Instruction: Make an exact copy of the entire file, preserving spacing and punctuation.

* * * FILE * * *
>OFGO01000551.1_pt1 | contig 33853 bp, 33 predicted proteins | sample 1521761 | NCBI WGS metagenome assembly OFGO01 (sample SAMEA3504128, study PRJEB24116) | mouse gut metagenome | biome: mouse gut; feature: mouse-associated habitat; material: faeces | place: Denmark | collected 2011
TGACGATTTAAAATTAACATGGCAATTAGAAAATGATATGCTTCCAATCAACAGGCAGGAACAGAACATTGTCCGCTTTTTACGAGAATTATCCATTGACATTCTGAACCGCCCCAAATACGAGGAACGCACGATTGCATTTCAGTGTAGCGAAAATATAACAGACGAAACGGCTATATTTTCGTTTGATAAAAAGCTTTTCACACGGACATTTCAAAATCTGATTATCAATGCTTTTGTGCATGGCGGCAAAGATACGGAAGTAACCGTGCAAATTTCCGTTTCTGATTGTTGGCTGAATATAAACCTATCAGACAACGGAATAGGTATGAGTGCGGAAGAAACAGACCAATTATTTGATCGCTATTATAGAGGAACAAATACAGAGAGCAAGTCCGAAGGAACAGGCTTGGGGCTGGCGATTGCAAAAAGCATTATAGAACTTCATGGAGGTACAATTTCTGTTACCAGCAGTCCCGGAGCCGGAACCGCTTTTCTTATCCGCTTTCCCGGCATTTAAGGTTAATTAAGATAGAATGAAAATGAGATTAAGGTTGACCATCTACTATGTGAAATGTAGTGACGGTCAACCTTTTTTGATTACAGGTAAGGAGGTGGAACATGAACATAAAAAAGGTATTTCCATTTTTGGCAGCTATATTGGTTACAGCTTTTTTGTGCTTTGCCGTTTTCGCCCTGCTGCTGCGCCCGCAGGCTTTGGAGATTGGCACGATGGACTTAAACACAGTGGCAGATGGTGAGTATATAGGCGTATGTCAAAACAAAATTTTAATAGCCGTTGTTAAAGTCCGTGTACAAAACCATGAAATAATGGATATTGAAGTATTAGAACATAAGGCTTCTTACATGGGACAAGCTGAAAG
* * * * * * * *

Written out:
>OFGO01000551.1_pt1 | contig 33853 bp, 33 predicted proteins | sample 1521761 | NCBI WGS metagenome assembly OFGO01 (sample SAMEA3504128, study PRJEB24116) | mouse gut metagenome | biome: mouse gut; feature: mouse-associated habitat; material: faeces | place: Denmark | collected 2011
TGACGATTTAAAATTAACATGGCAATTAGAAAATGATATGCTTCCAATCAACAGGCAGGAACAGAACATTGTCCGCTTTTTACGAGAATTATCCATTGACATTCTGAACCGCCCCAAATACGAGGAACGCACGATTGCATTTCAGTGTAGCGAAAATATAACAGACGAAACGGCTATATTTTCGTTTGATAAAAAGCTTTTCACACGGACATTTCAAAATCTGATTATCAATGCTTTTGTGCATGGCGGCAAAGATACGGAAGTAACCGTGCAAATTTCCGTTTCTGATTGTTGGCTGAATATAAACCTATCAGACAACGGAATAGGTATGAGTGCGGAAGAAACAGACCAATTATTTGATCGCTATTATAGAGGAACAAATACAGAGAGCAAGTCCGAAGGAACAGGCTTGGGGCTGGCGATTGCAAAAAGCATTATAGAACTTCATGGAGGTACAATTTCTGTTACCAGCAGTCCCGGAGCCGGAACCGCTTTTCTTATCCGCTTTCCCGGCATTTAAGGTTAATTAAGATAGAATGAAAATGAGATTAAGGTTGACCATCTACTATGTGAAATGTAGTGACGGTCAACCTTTTTTGATTACAGGTAAGGAGGTGGAACATGAACATAAAAAAGGTATTTCCATTTTTGGCAGCTATATTGGTTACAGCTTTTTTGTGCTTTGCCGTTTTCGCCCTGCTGCTGCGCCCGCAGGCTTTGGAGATTGGCACGATGGACTTAAACACAGTGGCAGATGGTGAGTATATAGGCGTATGTCAAAACAAAATTTTAATAGCCGTTGTTAAAGTCCGTGTACAAAACCATGAAATAATGGATATTGAAGTATTAGAACATAAGGCTTCTTACATGGGACAAGCTGAAAG